Curr belonged to the landed gentry that travelled to and fro between Europe and Australia in the nineteenth century. He did the grand tour in 1852, taking in Spain, France, Italy, Greece, Turkey, the Levant including Palestine, Egypt, before returning to Ireland, England and France. It appears to have been literature-driven. He was so entranced by Washington Irving’s revelatory tales of the Alhambra (Granada, Spain) that he employed the same guide (20 years had elapsed since Irving used him) to inspect it. Serious money and serious leisure was to be bought in Australia in the nineteenth century, if you could get your hands on land. His father had made a bloody start establishing his empire in northern Tasmania. Edward Curr the younger learned from this. When he set up a series of properties between Melbourne and the Murray, he was more appeasing in his relationships with Aborigines, making an effort to learn the language, but his was a very paternalistic kind of relationship with the Bangerang (Yorta Yorta), formed during his occupancy of properties along the Murray and Goulburn Rivers. Later he would go on to become an amateur ethnologist and ethnographer, and even sit on the Victorian Board for the Protection of Aborigines , and in these roles, he espoused the very common (and convenient) view in the nineteenth century that the Aboriginal population was doomed to extinction. In his personal dealings with Aborigines, though, he was a benign paternalist, regarding them as childlike and even ‘lunatic’ as a race, and he resisted the notion that they needed education. He was firmly behind the move to expel the semi-educated and politically proactive community from Coranderrk (near Healesville). Before joining the public service and serving on the Board, Curr lost a fortune in properties (with the help of his brothers), through Victoria, Queensland and New South Wales, and became the highest paid public servant in Victoria, as Chief Inspector of Stock, with responsibilities for keeping foot-and-mouth disease out of Victoria, and also for clearing up scab in sheep. He was remarkably successful at this, hence his salary, a staggering £750 per annum. This lifestyle as a senior bureaucrat gave him even more leisure for books and writing, which further increased his prestige as a gentleman scholar and practical man of the land. He published several major works: one on breeding horses, as well as several memoirs of the squatter class (the most important being Recollections of Squatting in Victoria, then called the Port Phillip District 1841-1851, 1883), many reports, as well as a monumental 4-volume work, The Australian Race: Its Origin, Languages, Customs, Place of Landing in Australia, and the Routes by It Spread Itself over That Continent, 1886.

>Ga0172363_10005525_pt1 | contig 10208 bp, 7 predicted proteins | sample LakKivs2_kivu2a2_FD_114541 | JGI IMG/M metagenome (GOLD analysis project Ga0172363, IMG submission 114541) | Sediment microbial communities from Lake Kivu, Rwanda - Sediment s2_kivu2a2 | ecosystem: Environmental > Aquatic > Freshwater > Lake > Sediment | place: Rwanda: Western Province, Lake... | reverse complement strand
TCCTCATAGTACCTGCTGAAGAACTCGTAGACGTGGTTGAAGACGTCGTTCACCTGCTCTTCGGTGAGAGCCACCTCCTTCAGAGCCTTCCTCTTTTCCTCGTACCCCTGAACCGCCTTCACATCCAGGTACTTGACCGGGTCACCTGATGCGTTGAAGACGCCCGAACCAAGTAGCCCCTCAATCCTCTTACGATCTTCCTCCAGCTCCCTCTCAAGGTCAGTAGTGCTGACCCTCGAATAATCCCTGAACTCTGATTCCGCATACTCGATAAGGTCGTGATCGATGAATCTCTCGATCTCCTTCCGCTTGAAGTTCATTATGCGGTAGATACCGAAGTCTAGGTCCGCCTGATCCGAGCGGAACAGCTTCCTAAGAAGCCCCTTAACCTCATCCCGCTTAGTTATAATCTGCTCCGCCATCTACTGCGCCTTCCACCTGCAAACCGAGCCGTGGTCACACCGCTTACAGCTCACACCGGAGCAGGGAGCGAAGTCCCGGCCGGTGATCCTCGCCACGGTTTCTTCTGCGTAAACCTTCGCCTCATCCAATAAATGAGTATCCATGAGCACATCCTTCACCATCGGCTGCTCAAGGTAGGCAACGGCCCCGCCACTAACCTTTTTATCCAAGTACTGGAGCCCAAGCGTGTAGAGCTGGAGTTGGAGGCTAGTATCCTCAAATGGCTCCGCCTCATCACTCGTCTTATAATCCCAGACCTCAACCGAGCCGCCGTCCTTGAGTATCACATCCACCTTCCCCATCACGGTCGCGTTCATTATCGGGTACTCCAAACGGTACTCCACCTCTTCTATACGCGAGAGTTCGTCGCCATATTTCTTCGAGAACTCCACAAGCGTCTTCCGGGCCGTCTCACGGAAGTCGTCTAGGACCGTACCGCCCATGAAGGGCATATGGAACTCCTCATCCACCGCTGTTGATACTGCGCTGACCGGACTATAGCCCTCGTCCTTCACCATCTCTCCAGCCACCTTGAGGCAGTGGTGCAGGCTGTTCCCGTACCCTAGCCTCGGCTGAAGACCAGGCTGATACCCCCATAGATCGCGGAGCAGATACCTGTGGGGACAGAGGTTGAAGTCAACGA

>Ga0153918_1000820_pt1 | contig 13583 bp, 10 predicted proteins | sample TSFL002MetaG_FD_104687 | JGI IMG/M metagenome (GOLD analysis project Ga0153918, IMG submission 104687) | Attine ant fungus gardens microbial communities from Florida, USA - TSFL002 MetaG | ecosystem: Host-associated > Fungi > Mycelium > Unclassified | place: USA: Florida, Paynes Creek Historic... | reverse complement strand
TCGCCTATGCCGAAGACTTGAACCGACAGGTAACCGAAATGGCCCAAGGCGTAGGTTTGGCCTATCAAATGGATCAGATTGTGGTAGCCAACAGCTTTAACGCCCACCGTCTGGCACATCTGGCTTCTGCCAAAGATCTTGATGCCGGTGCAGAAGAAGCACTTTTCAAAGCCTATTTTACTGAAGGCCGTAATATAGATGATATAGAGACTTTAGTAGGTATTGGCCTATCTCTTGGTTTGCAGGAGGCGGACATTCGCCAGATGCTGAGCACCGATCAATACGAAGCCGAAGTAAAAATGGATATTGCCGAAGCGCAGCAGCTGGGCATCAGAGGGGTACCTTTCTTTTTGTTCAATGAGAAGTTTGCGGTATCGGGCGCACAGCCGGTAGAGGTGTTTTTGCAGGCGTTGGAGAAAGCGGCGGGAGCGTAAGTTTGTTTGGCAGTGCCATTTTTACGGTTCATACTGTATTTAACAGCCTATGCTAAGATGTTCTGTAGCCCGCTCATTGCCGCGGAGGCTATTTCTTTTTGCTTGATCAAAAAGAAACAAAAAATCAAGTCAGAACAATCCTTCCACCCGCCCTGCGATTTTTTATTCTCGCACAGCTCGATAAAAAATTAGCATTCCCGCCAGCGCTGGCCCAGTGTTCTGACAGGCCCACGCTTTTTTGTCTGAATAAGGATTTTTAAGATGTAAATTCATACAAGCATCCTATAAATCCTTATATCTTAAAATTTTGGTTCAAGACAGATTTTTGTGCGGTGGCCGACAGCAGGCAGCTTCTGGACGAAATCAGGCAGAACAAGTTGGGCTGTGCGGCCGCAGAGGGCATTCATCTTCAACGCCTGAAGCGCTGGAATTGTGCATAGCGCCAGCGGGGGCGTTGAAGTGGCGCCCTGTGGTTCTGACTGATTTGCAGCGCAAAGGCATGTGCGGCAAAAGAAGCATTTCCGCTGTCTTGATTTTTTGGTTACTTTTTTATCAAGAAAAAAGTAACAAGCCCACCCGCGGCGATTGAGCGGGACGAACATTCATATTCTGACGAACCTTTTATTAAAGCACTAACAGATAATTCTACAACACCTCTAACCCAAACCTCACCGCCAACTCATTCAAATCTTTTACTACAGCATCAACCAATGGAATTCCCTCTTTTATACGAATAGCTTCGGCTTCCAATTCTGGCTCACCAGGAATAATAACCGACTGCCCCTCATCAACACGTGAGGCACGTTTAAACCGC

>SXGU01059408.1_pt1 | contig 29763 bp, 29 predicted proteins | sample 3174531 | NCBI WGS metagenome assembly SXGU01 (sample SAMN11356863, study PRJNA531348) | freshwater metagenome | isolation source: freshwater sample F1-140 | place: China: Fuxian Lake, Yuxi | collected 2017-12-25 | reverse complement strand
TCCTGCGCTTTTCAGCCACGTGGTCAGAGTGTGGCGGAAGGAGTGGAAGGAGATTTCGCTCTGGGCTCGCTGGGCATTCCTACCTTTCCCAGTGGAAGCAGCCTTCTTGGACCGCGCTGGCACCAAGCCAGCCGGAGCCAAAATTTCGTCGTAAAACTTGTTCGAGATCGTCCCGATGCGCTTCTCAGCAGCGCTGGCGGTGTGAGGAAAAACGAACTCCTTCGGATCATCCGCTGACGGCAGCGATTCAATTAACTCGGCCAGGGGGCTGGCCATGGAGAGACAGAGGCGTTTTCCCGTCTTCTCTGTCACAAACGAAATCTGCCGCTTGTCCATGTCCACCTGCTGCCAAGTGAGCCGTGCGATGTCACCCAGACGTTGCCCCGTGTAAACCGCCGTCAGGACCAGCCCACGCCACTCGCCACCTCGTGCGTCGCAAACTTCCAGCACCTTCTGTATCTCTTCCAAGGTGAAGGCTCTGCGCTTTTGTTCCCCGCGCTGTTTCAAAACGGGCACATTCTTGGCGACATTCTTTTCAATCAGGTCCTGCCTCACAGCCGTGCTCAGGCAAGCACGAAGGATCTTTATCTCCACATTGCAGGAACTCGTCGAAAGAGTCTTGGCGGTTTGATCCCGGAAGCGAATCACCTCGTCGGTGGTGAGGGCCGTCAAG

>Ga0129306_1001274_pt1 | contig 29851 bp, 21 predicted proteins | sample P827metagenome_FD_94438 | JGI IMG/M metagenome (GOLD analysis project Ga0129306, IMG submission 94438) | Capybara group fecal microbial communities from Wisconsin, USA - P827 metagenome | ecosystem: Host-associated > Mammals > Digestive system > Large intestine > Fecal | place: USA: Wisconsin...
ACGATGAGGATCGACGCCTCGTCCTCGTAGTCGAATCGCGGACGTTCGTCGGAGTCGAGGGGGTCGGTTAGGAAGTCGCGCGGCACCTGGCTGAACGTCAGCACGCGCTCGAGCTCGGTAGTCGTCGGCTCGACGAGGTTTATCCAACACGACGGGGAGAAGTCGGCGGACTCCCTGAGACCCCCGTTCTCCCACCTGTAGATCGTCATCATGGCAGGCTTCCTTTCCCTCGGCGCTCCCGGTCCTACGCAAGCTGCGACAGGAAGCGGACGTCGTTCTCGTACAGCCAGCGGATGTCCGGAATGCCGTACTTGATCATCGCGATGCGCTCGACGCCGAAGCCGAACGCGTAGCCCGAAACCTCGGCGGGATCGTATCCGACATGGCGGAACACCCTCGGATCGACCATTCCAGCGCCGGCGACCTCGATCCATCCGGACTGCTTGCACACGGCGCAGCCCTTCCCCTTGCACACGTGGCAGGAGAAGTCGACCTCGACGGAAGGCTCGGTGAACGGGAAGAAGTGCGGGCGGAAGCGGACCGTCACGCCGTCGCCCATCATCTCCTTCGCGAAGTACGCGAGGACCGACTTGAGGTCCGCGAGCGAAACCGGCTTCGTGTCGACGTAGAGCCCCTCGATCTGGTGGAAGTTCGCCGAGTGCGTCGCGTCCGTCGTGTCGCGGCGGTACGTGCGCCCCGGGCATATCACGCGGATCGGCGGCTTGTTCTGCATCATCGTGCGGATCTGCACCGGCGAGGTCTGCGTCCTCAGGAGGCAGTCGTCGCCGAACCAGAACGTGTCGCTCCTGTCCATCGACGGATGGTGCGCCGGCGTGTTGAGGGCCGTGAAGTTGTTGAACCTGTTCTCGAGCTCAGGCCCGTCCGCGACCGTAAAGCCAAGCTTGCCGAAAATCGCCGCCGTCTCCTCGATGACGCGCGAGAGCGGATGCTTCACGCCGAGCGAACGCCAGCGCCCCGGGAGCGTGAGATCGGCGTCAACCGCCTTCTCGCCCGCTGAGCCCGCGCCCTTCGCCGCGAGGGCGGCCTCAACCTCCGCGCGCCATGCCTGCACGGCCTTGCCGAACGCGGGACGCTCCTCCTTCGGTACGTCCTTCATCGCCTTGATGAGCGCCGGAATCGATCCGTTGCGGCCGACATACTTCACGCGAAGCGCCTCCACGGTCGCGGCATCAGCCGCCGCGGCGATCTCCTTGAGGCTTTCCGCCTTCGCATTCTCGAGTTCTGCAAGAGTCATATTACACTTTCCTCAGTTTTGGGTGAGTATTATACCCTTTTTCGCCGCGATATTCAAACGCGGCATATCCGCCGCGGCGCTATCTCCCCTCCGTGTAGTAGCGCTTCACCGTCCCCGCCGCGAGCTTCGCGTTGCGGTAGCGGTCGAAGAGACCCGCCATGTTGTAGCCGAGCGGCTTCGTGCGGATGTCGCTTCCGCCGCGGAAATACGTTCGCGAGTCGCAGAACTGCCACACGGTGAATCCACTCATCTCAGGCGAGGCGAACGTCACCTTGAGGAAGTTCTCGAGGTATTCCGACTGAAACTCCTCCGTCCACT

Furphy’s book is highly crafted in order to make its historiography lucid and compelling. We get a full account of Curr’s careers, and how and precisely why they shaped his views. His early career as a pastoralist fed into his work as bureaucrat with responsibilities for livestock, and the common thread of his reading all fed the writing. He is able to take delight in Curr’s linguistic pizzaz, and suggests that perhaps the writing was an end in itself for Curr, that it enabled him to indulge his avocation as a gentleman litterateur, and reading recently some of what could be thought of as a handbook for farmers, Pure Saddle Horses and How to Breed Them in Australia…. (1863), one cannot help be struck by his flamboyance and joie de vivre as a manipulator of language. A pity, perhaps, he did not turn his hand to fiction.